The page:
When it is all shucked down to the cob, the resurrection of Jesus, from an honest appraisal of the evidence, and especially in the Biblical texts, stubbornly resists abstraction and theologizing. It is as though the Biblical writers are saying : “Look, we’re still not sure what it means. But there we were, in the upper room, and suddenly Jesus was there. At first we thought we were seeing things, but then he spoke to us, and we touched him, and he even asked us for something to eat, and we gave him some fish and he ate it in front of us.”

Let me just draw your attention to two features of encounters with the risen Jesus as they stand in the Gospels. The risen Jesus seems to transcend physicality and history. That is to say, whereas the Gospels insist that he is physical, that he is not just a shadow from the underworld, or a figment of the disciples’ imagination – after all, he eats fish in front of them, they see and touch his wounds, he cooks breakfast at one point, and so on – nevertheless, after his resurrection and somehow because of it, he is now MORE than physical. He appears and disappears suddenly, even behind locked doors. He is sometimes not immediately recognized, even by his closest friends – as with the disciples on the road to Emmaus, who walk and talk with him for some time, and yet only recognize him when he takes bread, blesses and breaks it – and then he suddenly vanishes.

Pope-Emeritus Benedict XVI says that this more-than-physical dimension of Jesus’ resurrection life bespeaks how

The man Jesus, complete with his body, now belongs totally to the sphere of the divine and eternal. From now on, as Tertullian once said, “spirit and blood” have a place within God. Even if man by his nature is created for immortality, it is only NOW [with the resurrection of Jesus] that the place exists in which [man’s] immortal soul can find its “space”, its “bodiliness”, in which immortality takes on its meaning as communion with God and with the whole of reconciled [humanity]. This is what is meant by those passages in Saint Paul’s prison letters (cf. Col 1:12-23 and Eph 1:3-23) that speak of the cosmic body of Christ, indicating thereby that Christ’s transformed body is also the place where men enter into communion with God and with one another and are thus able to live definitively in the fullness of indestructible life. (Joseph Ratzinger, Jesus of Nazareth vol. 2, p. 274).

The resurrection of Jesus is an entirely new kind of event, unprecedented in the history of the universe, unlike the other stories of people coming back to life in the Bible, or of people being resuscitated on operating tables that we read about nowadays. The resurrection of Jesus is something entirely different, something entirely NEW, on account of which, “a new possibility of human existence is attained that affects everyone and that opens up a future, a new kind of future, for mankind,” (ibid. 244).

Jesus died, just like every other human being in the history of the universe. But unlike every other human being who died, Jesus is now alive. Indeed more alive now than ever. We might say of everyone who has died that “He was.” But of Jesus we may say that “He was,” and yet “He is” – and moreover that “He is to come.” And he has provided us a means of cultivating a union with his risen Body such that the eternity, the transcendence which he has attained can be ours as well. This more-than-physical, more-than-historical thing that really happened to the man Jesus can really happen to us as well. And we have churchy words for the means of attaining it: repentance, baptism, faith, Eucharist.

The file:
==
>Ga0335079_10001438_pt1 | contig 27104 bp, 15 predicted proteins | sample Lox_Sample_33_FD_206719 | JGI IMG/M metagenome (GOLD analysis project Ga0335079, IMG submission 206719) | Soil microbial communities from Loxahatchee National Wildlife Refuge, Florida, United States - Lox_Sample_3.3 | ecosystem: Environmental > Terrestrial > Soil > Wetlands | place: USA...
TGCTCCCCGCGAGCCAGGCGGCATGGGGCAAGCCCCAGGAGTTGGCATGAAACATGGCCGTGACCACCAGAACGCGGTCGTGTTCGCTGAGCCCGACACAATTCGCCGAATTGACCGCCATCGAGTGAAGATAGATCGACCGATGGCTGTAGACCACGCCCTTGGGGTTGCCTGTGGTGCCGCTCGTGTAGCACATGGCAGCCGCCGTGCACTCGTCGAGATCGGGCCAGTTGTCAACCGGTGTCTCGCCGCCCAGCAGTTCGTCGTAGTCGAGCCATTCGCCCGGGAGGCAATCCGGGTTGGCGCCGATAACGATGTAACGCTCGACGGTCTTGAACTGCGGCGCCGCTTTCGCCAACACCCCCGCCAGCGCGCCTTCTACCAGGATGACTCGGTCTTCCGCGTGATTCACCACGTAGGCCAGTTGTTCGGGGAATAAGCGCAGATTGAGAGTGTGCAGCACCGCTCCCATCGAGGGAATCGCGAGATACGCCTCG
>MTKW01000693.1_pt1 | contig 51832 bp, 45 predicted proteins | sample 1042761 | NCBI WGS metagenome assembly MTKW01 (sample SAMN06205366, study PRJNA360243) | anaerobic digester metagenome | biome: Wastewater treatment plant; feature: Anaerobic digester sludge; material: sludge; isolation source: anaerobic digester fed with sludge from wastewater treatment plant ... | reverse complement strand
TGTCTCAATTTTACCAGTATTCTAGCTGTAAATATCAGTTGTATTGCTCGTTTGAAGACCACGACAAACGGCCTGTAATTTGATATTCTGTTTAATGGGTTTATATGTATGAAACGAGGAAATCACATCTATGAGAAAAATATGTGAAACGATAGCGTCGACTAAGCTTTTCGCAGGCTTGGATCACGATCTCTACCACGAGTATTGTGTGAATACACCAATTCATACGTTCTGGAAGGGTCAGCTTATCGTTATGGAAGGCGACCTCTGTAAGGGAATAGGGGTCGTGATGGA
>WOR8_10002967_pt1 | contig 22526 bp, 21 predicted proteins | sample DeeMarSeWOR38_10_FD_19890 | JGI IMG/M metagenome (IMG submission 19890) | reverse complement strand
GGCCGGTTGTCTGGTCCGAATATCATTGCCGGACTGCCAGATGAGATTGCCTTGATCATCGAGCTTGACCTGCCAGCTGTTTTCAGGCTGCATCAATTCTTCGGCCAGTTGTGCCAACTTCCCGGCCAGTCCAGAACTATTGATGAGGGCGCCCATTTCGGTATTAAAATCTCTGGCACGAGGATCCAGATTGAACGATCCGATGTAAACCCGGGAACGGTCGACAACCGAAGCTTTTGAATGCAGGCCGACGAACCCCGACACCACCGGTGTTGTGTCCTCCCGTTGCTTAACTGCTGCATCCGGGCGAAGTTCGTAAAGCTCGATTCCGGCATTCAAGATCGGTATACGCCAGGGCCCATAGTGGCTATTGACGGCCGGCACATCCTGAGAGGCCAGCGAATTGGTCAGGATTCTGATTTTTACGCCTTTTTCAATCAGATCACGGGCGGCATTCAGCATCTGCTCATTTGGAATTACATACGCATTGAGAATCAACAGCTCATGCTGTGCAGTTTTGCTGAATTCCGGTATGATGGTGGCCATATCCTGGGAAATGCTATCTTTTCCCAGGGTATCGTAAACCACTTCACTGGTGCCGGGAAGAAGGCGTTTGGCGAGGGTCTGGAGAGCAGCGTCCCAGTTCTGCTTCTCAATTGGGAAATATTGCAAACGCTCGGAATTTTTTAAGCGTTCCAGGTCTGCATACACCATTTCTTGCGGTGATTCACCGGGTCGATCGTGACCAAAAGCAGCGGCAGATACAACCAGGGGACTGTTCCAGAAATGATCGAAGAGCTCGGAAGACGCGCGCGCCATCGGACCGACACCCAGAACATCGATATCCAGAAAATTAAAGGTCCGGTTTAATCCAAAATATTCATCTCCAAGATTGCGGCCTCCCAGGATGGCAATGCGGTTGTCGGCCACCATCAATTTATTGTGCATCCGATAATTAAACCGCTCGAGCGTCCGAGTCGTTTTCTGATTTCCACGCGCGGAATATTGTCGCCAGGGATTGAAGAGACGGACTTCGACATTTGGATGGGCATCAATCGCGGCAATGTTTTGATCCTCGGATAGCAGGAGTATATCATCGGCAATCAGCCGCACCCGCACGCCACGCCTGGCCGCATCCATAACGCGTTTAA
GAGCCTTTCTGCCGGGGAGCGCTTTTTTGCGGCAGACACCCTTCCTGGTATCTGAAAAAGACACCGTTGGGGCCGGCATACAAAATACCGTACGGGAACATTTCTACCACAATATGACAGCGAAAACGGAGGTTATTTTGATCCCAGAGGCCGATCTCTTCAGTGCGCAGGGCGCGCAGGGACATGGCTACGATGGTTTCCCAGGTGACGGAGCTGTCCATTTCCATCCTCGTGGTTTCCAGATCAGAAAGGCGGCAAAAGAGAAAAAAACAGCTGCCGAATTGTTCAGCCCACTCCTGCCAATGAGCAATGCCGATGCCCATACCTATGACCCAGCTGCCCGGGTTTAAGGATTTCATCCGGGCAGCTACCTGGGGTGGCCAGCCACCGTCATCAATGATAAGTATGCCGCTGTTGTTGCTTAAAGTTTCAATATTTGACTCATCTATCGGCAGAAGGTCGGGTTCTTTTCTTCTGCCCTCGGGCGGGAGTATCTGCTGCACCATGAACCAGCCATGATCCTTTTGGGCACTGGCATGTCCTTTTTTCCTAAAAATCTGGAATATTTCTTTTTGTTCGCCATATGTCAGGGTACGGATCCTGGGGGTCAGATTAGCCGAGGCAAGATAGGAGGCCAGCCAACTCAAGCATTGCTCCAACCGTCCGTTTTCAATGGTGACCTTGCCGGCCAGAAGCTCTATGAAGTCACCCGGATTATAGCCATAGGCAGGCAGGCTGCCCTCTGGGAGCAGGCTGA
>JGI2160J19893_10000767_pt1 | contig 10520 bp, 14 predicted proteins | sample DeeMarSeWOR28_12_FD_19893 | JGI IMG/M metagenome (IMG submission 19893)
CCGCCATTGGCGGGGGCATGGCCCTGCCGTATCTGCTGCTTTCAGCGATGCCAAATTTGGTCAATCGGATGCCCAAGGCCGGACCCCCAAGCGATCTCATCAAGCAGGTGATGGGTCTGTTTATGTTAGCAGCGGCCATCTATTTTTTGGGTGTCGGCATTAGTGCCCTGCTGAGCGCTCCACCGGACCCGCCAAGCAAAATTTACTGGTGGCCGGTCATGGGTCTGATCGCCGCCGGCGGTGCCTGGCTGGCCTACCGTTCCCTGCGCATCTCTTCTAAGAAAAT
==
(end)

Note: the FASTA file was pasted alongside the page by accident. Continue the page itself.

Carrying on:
I will conclude with another word from Benedict XVI, who has been my guide this Holy Week and Easter:

…all of us are constantly inclined to ask the question that Saint Jude Thaddaeus put to Jesus during the Last Supper: “Lord, how is it that you will manifest yourself to us, and not to the world?” (Jn 14:22). Why, indeed, did you not forcefully resist your enemies who brought you to the Cross? – we might well ask. Why did you not show them with incontrovertible power that you are the living one, the Lord of life and death? Why did you reveal yourself only to a small flock of disciples, upon whose testimony we must now rely?

The question applies not only to the Resurrection, but to the whole manner of God’s revelation in the world. Why only to Abraham and not to the mighty of the world? Why only to Israel and not irrefutably to all the peoples of the earth?

It is part of the mystery of God that he acts so gently, that he only gradually builds up his history within the great history of mankind; that he becomes man and so can be overlooked by his contemporaries and by the decisive forces within history; that he suffers and dies and that, having risen again, he chooses to come to mankind only through the faith of the disciples to whom he reveals himself; that he continues to knock gently at the doors of our hearts and slowly opens our eyes IF we open our [hearts] to him.

And yet – is not this the truly divine way? Not to overwhelm with external power, but to give freedom, to offer and elicit love. And if we really think about it, is it not what seems so small that is truly great? Does not a ray of light issue from Jesus, growing brighter across the centuries, that could not come from any mere man and through which the light of God truly shines into the world? Could the apostolic preaching have found faith and built up a worldwide community unless the power of truth had been at work within it? (ibid. p. 276f)

This reversal of proportions is one of God’s mysteries. The great – the mighty – is ultimately the small…. So it is that the Resurrection has entered the world only through certain mysterious appearances to the chosen few. And yet it was truly the new beginning for which the world was silently waiting. And for the few witnesses – precisely because they themselves could not fathom it – it was such an overwhelmingly real happening, confronting them so powerfully, that every doubt was dispelled, and they stepped forth before the world with an UTTERLY NEW FEARLESSNESS in order to bear witness [that]… (ibid. p. 247f)

The Lord is risen indeed, alleluia!

In the name of the Father, and of the Son, and of the Holy Spirit. Amen.

Advertisements

About Fr Will

Fr Will Brown is rector of Holy Cross Dallas
This entry was posted in Sermons. Bookmark the permalink.

Leave a Reply

Fill in your details below or click an icon to log in:

WordPress.com Logo

You are commenting using your WordPress.com account. Log Out / Change )

Twitter picture

You are commenting using your Twitter account. Log Out / Change )

Facebook photo

You are commenting using your Facebook account. Log Out / Change )

Google+ photo

You are commenting using your Google+ account. Log Out / Change )

Connecting to %s